Bryant and Correa are What the MLB Needs

Attendance is down, TV ratings are stumbling, and the MLB is scrambling to change rules to make the game more appealing. The new generation of sports fans doesn’t want to sit through nine innings of guys playing catch. The attention span of the 18-34s is short and declining with every new cat video (sidenote: Cats are stupid. Grow up and watch puppy/dog videos). Nevertheless, the MLB has an industry leading media department that has done wonders to bring the game to this demographic. Now they just need the content to be more appealing to the “entertain me or get the fuck out of my face” attitude of today’s consumers. Kris Bryant and Carlos Correa may be those pieces of content.

Joining a wave of young talent led by a rogue and mohawked right fielder named Bryce Harper and a thick-necked purebred animal name Mike Trout, Bryant and Correa will be right alongside the other low-20s aged players who will be changing the game for the foreseeable future. Winning the Rookie of the Year awards is just the start of two careers that will define the direction of the game and the MLB as it tries to carve out its own share of interest among sports fans.

Kris Bryant, like the above mentioned Trout, is a somewhat soft-spoken power hitter with natural athleticism and an uncanny ability to provide awesome gifs:

He won ROY honors and it wasn’t close, as the other candidates didn’t even draw a vote. In 151 games Bryant put together a .858 OPS with 26 home runs and 99 RBIs. He put up other impressive stats, but more importantly he hits baseballs really far. He’s already made Cubs management regret putting a video scoreboard so “close” to the field of play as he’s peppered it with home runs multiple times. Speaking of the Cubs, it helps that Bryant is on one of the most popular teams in the MLB and a franchise that can drive significant revenue when the fans are interested. Plus, I mean, those eyes…so dreamy:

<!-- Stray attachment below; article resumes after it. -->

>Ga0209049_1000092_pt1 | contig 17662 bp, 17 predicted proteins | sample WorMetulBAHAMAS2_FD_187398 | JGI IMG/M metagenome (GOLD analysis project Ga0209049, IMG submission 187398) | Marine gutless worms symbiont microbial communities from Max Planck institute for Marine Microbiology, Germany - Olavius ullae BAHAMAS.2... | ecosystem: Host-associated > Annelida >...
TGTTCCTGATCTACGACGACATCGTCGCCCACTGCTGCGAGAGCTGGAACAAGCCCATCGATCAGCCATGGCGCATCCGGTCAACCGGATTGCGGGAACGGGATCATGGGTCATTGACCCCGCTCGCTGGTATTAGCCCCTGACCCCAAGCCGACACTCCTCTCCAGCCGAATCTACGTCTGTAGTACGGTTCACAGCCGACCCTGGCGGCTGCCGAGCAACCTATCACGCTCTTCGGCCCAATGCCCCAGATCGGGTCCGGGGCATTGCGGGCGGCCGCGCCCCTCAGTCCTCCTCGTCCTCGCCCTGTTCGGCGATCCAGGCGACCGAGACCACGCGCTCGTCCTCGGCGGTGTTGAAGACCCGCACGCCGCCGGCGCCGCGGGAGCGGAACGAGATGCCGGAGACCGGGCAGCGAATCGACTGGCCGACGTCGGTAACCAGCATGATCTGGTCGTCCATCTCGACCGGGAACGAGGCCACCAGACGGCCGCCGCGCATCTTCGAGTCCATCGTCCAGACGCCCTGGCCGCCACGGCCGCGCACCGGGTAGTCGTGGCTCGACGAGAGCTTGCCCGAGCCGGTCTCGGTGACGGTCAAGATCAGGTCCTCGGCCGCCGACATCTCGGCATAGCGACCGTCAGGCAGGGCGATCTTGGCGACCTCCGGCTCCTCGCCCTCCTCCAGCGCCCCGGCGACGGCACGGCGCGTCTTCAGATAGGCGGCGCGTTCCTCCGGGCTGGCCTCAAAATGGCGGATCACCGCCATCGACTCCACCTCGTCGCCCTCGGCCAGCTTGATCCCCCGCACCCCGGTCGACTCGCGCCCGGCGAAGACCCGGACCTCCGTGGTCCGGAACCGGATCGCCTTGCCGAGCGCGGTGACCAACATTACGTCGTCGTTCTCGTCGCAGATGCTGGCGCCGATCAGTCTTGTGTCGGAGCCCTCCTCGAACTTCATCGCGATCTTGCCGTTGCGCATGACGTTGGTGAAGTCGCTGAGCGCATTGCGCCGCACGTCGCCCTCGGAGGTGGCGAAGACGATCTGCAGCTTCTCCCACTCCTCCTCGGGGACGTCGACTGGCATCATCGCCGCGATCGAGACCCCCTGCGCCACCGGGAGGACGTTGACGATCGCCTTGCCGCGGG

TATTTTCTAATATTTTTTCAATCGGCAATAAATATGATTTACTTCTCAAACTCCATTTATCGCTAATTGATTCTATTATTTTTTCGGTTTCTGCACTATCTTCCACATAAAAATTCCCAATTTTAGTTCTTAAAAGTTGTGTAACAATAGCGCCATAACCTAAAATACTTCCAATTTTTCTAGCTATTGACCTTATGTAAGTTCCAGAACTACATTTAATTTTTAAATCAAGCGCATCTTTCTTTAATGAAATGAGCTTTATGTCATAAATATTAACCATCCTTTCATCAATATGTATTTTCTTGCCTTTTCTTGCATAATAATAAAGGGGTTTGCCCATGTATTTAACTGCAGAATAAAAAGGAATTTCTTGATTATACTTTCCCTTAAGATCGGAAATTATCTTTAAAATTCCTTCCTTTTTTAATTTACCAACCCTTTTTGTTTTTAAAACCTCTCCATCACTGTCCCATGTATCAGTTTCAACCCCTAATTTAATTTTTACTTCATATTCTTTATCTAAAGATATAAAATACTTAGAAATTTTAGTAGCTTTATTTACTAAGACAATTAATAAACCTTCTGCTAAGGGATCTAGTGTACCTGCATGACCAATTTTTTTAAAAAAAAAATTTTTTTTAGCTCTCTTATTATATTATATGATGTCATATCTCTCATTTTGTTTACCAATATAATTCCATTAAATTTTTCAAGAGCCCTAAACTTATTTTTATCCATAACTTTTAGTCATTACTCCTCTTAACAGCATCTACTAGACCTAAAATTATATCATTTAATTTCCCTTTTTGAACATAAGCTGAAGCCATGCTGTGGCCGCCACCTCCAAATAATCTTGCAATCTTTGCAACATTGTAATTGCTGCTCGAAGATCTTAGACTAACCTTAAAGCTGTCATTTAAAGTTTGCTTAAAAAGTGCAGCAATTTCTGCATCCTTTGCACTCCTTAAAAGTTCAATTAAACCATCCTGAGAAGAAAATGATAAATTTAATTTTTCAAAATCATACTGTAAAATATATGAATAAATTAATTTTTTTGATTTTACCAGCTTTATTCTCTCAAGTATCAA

The Houston fanbase doesn’t have the capabilities that a Kris Bryant-led Cubs crowd does, but Carlos Correa will be sure to bring out the best from Astros fans. Just reaching the legal drinking age this past September, Correa earned the Rookie of the Year award in the American League by posting a .857 OPS, 22 home runs and 68 RBIs…in only 99 games. Consistently described by most scouts as a “can’t miss” talent, you can’t help but watch Correa and think of a young Alex Rodriguez.

Correa has simply superior athletic skill that can be appreciated in short bursts, which is just what the new generation of sports fans has time for.

I am more of a baseball purist. I enjoy a 1-0 pitcher’s duel. I enjoy when a pitcher has to step off the mound and gather himself because his mentality wasn’t quite right. I appreciate the inches of the game, which in most cases are the difference between a foul ball and a home run. The ground ball out, which is never a play that is remembered at the end of the day, is one of the most beautiful things in sports to me. The pitcher executes his pitch to get the batter to make subpar contact to the fielder who then gathers the baseball and throws it within a given radius to retire the batter, who is running in a straight line as fast as he can to save one more precious out, of which each offense only gets 27 of during each game. Poetry.

But I am a dying breed. The MLB recognizes this, which is why shot clocks are a thing now and one game playoffs are determining the fate of teams who just played a 162 game season. Stupid. One of the dumbest playoff formats in all of sports in my opinion. But I get it. It’s entertainment. It’s what fans are now accustomed to. It’s why Kris Bryant and Carlos Correa are so important. While they’ll provide us hardcore fans with gaudy numbers to argue over while discussing their place in baseball history, they’ll also be providing short bursts of flashy and extreme talent. They bring an extreme athleticism to a game that sorely needs it, and I can’t wait to see what they come up with next.


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